Summertime Flying

From NAFI's Chair

Summertime Flying

The summer solstice is net week, which means that, as the great Nat King Cole sang, "Those Lazy-Hazy-Crazy Days of Summer" are upon us. Baseball, hot dogs, the beach, camping, all of the fun stuff we like to do in our spare time. For us as pilots and instructors, that means airshows, fly-ins, EAA AirVenture, $100 hamburgers, or just going up for a ride to look at the countryside. It also means we're likely to be busier now with clients, whether they're new pilots, pilots participating in the Wings program, flight reviews, new ratings, what-have-you.

I was reminded of this as I flew on an airliner from St. Louis to Omaha this week. Normally, this is pretty straightforward - take off from runway 12L at St. Louis Lambert, fly to Omaha, and land on 14R at Omaha Eppley. I've done it often enough that I know how the route is filed and how long it takes (48 minutes from takeoff to touchdown). Not this time, though. On this occasion, there was a vee-shaped line of thunderstorms with an apex near Des Moines that was also filling in. Our flight crew elected, wisely I think, to go all the way past Wichita and then make a turn to the right to come in on the back side of the weather that had already passed to the east of Omaha. Great ride, and everyone on the right side of our aircraft witnessed a light show, at the small price of an extra hour in the air.

So, summer time. This is the time of year when convective activity is common. There will be everything from isolated storms to lines of killers towering well into FL500 and beyond. Make sure you review this information with your students, regardless of experience or ratings. Remind them that they need to give wide berth, 20 miles, and to never fly under a storm. In the drier areas out west, virga is just as dangerous as a storm where precipitation reaches the ground, perhaps even more insidious because it doesn't look that bad. Also, make sure they know that they shouldn't race a storm to the airport, or take off in the face of a storm. No aircraft can out perform the downdrafts and turbulence associated with a thunderstorm, as witnessed by the L1011 crash at DFW back in the eighties - that was the accident that made us all aware of wind shear.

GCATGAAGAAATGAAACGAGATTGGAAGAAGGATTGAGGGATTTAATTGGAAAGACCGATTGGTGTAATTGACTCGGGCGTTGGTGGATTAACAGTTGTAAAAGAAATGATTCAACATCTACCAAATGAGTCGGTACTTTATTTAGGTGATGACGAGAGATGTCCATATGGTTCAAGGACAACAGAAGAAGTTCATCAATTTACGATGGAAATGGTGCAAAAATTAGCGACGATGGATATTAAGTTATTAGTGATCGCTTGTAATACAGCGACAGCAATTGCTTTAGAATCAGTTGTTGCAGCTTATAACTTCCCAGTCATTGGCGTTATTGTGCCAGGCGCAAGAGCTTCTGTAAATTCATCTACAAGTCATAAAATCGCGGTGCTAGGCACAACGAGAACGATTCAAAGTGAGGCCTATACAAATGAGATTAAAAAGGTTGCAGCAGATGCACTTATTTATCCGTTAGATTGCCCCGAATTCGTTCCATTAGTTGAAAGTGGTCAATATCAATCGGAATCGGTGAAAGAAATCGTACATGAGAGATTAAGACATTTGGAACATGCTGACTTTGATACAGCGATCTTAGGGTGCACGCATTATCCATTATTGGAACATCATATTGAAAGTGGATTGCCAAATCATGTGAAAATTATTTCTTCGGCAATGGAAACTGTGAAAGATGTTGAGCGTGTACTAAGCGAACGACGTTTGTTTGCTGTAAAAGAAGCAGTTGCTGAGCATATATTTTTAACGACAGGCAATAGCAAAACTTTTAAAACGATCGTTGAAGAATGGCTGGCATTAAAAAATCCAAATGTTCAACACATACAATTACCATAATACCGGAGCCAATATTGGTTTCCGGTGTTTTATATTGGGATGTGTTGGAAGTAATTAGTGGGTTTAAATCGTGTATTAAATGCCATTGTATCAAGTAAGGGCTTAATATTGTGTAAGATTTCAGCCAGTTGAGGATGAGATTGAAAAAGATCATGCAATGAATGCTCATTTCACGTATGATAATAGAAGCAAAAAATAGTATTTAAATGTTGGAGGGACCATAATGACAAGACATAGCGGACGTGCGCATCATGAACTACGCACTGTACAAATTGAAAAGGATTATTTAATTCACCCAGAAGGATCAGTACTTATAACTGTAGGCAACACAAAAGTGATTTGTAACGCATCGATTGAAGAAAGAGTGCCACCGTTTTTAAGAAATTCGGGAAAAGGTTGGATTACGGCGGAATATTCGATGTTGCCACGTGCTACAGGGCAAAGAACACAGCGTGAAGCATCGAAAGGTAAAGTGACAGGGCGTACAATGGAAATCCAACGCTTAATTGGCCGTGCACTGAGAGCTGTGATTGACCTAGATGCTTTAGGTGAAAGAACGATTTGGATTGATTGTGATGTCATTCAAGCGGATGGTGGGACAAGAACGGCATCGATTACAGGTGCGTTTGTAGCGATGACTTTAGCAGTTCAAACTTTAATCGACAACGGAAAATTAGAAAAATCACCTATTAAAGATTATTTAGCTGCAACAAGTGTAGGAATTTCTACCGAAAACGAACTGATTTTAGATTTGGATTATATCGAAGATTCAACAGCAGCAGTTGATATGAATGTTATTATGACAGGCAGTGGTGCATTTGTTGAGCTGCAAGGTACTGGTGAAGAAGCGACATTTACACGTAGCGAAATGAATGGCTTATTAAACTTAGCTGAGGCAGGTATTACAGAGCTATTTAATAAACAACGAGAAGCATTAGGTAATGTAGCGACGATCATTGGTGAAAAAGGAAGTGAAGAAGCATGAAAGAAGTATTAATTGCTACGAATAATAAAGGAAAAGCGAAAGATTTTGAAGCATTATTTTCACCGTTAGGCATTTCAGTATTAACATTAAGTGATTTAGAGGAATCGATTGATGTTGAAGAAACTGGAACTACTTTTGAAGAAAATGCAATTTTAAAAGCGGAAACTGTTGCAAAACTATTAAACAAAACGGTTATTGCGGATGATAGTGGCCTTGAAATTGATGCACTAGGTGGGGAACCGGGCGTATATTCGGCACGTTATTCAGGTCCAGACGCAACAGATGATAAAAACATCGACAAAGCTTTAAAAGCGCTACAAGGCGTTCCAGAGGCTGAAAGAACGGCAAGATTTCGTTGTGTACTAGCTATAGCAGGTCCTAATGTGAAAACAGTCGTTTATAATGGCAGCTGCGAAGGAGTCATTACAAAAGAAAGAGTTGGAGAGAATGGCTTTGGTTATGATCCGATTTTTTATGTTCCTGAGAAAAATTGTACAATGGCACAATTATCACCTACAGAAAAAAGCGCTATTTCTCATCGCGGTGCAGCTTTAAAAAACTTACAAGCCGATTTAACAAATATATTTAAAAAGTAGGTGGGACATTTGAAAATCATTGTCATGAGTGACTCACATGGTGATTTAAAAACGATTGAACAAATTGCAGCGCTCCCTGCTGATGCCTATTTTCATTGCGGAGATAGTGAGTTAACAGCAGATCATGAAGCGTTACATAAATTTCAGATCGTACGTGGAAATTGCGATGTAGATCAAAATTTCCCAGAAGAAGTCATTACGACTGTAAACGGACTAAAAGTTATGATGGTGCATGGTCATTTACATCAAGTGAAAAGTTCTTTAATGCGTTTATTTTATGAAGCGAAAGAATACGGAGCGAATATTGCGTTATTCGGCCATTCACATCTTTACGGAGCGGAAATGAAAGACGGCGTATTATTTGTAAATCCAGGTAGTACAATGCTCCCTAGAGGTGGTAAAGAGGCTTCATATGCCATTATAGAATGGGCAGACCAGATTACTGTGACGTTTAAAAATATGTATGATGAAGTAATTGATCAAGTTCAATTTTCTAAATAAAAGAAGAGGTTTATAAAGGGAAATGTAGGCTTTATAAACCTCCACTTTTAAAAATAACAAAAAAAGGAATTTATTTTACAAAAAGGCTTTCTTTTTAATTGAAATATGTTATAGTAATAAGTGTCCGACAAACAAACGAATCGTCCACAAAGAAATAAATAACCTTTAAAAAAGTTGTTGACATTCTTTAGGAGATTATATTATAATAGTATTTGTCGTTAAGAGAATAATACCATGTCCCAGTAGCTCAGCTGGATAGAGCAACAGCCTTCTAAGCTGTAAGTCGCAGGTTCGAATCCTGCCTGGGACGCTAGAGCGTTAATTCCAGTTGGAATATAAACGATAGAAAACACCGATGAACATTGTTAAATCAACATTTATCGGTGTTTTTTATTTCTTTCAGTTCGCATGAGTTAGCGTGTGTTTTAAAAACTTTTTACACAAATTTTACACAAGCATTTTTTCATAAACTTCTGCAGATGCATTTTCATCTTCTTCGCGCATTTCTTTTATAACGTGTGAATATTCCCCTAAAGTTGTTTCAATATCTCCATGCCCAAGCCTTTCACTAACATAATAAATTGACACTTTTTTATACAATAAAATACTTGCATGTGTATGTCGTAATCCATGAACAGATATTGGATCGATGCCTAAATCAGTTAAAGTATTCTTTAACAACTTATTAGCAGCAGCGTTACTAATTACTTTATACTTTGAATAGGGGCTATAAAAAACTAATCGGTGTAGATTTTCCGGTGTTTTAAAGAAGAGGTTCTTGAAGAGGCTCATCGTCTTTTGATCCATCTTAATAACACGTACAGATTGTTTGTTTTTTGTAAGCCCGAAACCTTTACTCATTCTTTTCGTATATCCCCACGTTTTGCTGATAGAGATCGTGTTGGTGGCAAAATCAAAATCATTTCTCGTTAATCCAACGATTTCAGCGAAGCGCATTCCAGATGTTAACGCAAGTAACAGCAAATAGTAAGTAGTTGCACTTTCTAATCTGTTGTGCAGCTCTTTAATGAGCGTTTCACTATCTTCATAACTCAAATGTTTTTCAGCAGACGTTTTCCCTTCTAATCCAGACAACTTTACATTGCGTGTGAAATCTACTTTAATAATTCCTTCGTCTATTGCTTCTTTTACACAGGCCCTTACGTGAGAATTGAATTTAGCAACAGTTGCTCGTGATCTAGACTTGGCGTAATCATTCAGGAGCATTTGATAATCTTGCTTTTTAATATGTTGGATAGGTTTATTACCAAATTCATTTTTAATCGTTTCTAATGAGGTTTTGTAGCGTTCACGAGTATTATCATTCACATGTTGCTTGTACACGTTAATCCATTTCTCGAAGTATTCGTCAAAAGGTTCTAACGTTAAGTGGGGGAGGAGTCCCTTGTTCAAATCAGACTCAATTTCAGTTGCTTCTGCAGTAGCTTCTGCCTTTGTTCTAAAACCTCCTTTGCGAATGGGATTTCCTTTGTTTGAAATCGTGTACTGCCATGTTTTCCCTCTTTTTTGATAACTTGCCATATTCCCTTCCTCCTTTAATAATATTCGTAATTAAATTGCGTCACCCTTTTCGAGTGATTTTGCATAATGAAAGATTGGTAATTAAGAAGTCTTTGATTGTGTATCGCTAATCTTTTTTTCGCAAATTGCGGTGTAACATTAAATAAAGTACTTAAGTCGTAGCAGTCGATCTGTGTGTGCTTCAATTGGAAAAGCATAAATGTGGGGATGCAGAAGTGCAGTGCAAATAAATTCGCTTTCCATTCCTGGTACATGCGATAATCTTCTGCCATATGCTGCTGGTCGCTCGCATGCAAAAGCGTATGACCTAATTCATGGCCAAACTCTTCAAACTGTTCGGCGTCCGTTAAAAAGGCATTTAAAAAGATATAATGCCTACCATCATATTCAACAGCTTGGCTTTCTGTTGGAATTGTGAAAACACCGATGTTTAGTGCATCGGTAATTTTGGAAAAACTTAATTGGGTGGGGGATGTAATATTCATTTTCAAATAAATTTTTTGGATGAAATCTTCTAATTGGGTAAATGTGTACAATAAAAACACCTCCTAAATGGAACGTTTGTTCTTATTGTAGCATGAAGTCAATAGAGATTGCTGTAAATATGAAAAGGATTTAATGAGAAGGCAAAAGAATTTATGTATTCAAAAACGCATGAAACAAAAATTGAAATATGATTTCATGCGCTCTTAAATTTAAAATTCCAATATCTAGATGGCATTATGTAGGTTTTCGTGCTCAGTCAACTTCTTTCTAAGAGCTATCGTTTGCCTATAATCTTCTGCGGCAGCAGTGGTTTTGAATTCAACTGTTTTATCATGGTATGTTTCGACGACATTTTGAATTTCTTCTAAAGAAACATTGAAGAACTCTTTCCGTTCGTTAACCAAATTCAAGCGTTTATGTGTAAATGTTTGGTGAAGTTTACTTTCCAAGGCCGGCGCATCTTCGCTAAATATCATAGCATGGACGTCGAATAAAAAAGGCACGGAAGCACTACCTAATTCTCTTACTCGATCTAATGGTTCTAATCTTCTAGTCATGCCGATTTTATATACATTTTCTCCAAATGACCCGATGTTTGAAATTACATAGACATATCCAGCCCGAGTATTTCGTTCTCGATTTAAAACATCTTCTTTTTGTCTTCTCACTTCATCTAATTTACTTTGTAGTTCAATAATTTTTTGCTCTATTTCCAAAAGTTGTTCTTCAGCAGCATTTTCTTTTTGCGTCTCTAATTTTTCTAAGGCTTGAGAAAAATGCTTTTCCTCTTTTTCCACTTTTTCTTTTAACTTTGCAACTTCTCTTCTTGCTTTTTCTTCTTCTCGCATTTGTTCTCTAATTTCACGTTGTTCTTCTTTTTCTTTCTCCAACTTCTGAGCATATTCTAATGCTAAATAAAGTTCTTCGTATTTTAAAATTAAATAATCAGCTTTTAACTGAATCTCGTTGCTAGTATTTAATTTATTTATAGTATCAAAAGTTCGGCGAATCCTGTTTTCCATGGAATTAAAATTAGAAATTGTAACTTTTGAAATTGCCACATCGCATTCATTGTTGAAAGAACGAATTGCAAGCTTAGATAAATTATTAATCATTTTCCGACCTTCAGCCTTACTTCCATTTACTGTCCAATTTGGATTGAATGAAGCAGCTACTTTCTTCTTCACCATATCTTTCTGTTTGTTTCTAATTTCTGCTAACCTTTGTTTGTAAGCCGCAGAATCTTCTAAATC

Speaking of airports, because we've hit the hot time of year, remind your students that aircraft will not perform as well as they do in the cooler months. Here's some quick data on the performance of a Cessna 182T in the Omaha area. For every 10 degrees Centigrade increase in temperature, the aircraft needs about 8 percent more ground roll and distance to clear a 50-foot obstacle on takeoff. That's a difference, according to my handbook, of 1080 feet to clear the proverbial 50-foot tall tree on winter day to needing 1,410 feet on a hot summer day. Landing performance is not as badly affected, but it does increase from 1265 feet to 1475 feet. And, lest we forget, these numbers were derived by test pilots flying brand new, perfectly maintained aircraft, using superb short field techniques - yours and your students' results will vary, usually for the worse.

Be safe and enjoy your summer.

Bob Meder,
NAFI Board Chair
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